[This is Part II of a series on Romans 12:3-8. Part I is here.]
Just as each of us has one body with many members, and these members do not all have the same function, so in Christ we who are many form one body, and each member belongs to all the others. Romans 12:4-5
Part I: Many members and functions; one body.
Unity in diversity is the beautiful picture here. Both physically and spiritually, many parts make up the whole. Each unique, specific, necessary, and diverse part fits together to make one unified healthy whole. Without the eye to see the danger and relay it to the brain which tells it to the feet which run, the whole body is in jeopardy. (see I Cor. 12:12-27)
God’s purposes are sovereign…the diversity of gifts is necessary to accomplish His unified purpose.
This is the DNA of all creation. Within the cosmos, the earth cannot say to the sun, “I don’t need you,” or to the moon, “please move other there.” No, our very existence would cease; it must be precisely as God ordained, and He calls it “good,” as when He marveled at the diversity of creation in the very beginning.
There is only one body. Not two or three. Haven’t we all learned through trials that it’s critical to the health of the whole body that we not take up any offenses, feel like we don’t fit in, and look for some other body? Our enemy is skilled at setting up counterfeit bodies, like cults or gangs, that mimic some of the good “belonging” feelings of the one true body of Christ and so ensnare the unsuspecting or the weak, but are actually dangerously unhealthy. Our membership has only one place to be redeemed and that is in Christ.
“…and these members do not all have the same function…” And oh, the trouble in keeping the parts where they belong! My kids used to be silly with Mr. Potato Head and stick an ear where an eye should go or feet on top of his head. Do you recall the Mr. Potato Head character in Toy Story? He was a jealous, rude, and unfriendly character — precisely our traits when we wish we were mouths instead of hands or feet instead of eyes. May we rejoice in our distinct giftings with humility and understanding.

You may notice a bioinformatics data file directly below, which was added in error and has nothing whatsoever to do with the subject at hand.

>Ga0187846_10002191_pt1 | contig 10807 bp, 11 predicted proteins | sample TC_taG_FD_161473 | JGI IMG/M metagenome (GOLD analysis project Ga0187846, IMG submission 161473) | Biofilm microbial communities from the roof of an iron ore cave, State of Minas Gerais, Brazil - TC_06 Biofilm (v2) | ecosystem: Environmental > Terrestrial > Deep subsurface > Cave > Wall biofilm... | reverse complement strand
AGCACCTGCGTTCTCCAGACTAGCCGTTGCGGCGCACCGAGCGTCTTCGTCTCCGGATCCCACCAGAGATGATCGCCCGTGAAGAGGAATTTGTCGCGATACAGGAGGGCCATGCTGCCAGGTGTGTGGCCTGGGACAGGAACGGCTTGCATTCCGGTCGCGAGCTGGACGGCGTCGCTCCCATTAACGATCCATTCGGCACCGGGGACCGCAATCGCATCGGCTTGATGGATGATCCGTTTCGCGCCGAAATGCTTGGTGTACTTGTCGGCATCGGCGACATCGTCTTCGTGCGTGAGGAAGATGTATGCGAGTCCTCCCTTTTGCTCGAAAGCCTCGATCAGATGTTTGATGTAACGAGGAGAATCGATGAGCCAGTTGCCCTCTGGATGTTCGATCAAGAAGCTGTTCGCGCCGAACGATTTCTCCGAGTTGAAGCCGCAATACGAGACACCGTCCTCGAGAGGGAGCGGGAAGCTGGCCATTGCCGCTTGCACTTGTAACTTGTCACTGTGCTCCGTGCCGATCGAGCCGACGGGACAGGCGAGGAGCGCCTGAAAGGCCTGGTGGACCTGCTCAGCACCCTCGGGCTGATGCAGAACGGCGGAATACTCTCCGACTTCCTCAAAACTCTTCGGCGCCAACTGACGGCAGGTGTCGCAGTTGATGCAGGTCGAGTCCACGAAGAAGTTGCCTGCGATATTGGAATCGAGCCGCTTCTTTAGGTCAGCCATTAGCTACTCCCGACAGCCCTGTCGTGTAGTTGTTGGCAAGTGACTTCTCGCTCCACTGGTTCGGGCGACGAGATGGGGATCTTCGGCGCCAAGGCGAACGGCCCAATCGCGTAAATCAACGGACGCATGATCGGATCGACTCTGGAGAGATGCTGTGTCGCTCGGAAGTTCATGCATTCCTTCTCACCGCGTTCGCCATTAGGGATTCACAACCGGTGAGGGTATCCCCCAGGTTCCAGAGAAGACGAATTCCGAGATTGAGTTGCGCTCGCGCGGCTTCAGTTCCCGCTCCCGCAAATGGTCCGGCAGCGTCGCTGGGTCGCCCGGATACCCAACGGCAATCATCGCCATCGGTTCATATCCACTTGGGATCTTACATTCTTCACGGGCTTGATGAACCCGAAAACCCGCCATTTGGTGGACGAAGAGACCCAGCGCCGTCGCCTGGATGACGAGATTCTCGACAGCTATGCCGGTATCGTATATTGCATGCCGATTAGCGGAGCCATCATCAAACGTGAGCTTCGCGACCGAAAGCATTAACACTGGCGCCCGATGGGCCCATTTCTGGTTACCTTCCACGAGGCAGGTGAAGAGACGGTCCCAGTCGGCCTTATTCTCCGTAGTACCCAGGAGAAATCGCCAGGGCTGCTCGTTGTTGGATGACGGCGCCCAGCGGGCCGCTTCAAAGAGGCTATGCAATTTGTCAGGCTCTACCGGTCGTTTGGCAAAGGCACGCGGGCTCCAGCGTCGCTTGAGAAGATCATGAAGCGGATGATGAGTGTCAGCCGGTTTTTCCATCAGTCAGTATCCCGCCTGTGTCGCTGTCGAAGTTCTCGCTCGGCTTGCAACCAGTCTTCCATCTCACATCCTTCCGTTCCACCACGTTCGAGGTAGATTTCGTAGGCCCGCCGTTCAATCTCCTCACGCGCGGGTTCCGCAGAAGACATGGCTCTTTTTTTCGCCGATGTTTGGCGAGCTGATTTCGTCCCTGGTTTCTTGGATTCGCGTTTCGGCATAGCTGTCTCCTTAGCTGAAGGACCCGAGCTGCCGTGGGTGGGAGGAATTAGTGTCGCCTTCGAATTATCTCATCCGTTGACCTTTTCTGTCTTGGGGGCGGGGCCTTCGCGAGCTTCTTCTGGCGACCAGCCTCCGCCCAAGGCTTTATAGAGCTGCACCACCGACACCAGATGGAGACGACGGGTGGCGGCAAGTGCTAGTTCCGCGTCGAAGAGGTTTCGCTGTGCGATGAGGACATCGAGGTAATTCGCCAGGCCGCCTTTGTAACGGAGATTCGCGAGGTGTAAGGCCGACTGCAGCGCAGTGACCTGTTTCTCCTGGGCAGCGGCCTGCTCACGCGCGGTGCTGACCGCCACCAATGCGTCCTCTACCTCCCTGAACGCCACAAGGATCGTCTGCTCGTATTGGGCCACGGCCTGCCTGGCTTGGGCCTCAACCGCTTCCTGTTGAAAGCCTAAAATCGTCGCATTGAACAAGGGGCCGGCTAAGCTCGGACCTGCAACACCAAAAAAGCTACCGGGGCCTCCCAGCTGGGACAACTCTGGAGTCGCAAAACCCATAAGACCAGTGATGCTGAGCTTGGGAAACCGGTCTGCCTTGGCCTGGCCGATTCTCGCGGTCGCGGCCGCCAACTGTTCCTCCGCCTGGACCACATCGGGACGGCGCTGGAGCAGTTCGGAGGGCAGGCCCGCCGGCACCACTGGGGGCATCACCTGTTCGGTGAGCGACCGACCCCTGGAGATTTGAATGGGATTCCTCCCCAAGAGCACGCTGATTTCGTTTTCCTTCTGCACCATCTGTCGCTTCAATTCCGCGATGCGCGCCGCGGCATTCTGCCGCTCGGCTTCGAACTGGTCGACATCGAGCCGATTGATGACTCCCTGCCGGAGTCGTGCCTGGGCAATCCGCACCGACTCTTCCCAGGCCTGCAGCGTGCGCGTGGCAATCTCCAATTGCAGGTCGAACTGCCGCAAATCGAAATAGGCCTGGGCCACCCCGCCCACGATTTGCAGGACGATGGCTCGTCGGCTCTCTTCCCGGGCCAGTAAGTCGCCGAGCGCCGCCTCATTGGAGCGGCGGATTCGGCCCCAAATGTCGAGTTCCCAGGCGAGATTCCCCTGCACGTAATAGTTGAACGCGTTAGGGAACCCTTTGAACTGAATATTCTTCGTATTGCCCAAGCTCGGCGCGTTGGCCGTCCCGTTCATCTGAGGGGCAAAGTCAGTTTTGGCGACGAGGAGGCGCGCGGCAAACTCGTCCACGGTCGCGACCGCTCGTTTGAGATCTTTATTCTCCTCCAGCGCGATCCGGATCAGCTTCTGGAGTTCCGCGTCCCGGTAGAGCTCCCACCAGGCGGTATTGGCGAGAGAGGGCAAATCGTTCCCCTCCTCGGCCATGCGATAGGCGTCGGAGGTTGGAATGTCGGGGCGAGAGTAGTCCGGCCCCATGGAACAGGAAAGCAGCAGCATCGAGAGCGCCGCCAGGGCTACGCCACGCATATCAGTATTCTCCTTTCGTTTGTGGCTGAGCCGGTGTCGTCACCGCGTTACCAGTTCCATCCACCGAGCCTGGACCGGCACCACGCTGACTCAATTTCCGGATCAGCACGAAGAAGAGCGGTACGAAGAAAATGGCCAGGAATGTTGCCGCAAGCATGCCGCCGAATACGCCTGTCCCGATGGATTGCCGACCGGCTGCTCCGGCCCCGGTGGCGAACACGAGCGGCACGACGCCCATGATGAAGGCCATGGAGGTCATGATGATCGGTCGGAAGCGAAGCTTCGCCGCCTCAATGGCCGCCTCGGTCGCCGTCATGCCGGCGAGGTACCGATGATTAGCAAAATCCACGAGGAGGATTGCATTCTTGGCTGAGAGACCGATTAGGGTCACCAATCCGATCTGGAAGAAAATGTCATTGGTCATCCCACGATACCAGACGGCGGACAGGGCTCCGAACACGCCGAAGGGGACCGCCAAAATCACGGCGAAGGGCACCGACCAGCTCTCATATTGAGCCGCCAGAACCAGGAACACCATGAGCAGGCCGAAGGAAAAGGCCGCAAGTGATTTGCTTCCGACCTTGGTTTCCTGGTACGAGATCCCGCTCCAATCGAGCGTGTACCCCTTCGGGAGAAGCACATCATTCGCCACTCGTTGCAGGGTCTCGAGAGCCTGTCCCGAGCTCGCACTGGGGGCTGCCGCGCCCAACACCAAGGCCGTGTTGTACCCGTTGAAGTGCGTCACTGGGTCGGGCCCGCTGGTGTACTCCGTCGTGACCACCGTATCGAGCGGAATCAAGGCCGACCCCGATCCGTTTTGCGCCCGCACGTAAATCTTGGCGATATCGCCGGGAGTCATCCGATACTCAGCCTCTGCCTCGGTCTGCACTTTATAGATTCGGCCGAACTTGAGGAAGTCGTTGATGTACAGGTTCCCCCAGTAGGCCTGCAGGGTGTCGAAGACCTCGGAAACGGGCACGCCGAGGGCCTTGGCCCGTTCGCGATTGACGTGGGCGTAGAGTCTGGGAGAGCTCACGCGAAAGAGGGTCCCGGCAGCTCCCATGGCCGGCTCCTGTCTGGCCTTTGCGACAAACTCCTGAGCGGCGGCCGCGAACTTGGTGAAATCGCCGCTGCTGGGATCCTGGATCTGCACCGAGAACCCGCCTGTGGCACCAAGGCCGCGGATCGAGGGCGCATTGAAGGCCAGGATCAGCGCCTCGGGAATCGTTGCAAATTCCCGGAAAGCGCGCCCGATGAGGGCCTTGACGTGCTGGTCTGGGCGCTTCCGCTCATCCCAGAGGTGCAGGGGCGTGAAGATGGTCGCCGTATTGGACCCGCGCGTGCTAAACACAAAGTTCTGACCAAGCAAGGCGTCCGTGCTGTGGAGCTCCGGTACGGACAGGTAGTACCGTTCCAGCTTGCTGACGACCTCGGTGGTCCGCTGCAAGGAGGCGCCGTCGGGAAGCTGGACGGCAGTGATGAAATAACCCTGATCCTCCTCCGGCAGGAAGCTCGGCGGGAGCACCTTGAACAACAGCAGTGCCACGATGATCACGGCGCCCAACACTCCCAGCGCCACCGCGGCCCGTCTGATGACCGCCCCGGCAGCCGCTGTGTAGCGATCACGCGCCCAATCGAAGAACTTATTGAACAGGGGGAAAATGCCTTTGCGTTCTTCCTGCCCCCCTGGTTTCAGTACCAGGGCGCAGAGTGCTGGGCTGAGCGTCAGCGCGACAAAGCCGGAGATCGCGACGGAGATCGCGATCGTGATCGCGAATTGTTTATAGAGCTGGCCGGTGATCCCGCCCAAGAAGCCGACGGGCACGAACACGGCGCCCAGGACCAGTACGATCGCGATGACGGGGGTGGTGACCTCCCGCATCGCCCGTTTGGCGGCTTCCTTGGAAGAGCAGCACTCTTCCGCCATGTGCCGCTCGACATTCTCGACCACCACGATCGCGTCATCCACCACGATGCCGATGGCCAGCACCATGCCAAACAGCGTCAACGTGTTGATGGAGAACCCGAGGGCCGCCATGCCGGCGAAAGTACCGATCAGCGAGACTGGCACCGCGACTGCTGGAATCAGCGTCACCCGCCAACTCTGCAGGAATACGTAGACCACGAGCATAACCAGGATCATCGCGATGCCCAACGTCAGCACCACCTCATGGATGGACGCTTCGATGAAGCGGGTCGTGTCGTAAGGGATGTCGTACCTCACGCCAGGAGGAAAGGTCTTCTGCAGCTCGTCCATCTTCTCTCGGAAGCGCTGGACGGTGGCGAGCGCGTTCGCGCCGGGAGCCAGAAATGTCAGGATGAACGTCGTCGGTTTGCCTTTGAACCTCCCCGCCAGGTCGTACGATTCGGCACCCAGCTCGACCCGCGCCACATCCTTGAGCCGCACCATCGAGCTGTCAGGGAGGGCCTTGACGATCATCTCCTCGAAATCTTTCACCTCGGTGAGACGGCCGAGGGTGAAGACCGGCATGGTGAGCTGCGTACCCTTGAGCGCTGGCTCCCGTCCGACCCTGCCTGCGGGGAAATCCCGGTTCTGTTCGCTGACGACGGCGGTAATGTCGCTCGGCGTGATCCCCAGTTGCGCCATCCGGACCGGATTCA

Part II: Each member belongs to all.
We are mutually dependent on one another. How can we really, humbly know that our gifts are not for any selfish purpose or display, but always for the good of the whole? We have a profound interconnectedness by which we need each other, even the meekest contribution.
It’s no wonder that the section of Romans directly following this passage on gifts is all about love, as that is the key:
Love must be sincere. Hate what is evil; cling to what is good. Be devoted to one another in brotherly love. Honor one another above yourselves. Romans 12:9-10
To love sincerely is to accomplish this “belonging to” with grace and triumph.
A pastor once told it this way:
“A number of years ago I fell and injured my wrist rather severely. It swelled up and got very painful. And the rest of my body felt so bad about it that it sat up all night to keep it company. That is what the body of Christ is to do when one member is hurt.”
We see a moving demonstration of how “each member belongs to all the others” from Christ on the cross as he utters in one of his last moments:
When Jesus saw his mother there, and the disciple whom he loved, standing nearby, he said to his mother, “Dear woman, here is your son,” and to the disciple, “here is your mother.” From that time on, this disciple took her into his home. John 19:26-27
To know that within Jesus’ dying words was this request to live out our Christian experience in fellowship with one another and caring for one another as if they were our very own flesh and blood (and oh, the beauty of His provision for his mother) ~ this is another gift from the cross. Each member belongs to all.
Find out how much God has given you and from it take what you need; the remainder is needed by others. ~ Augustine
Jesus, we praise you for the privilege of membership in your body, each of us different members. We ask for your grace to keep us functioning exactly as you designed. Help us to honor one another as though we each belonged to the other. Amen.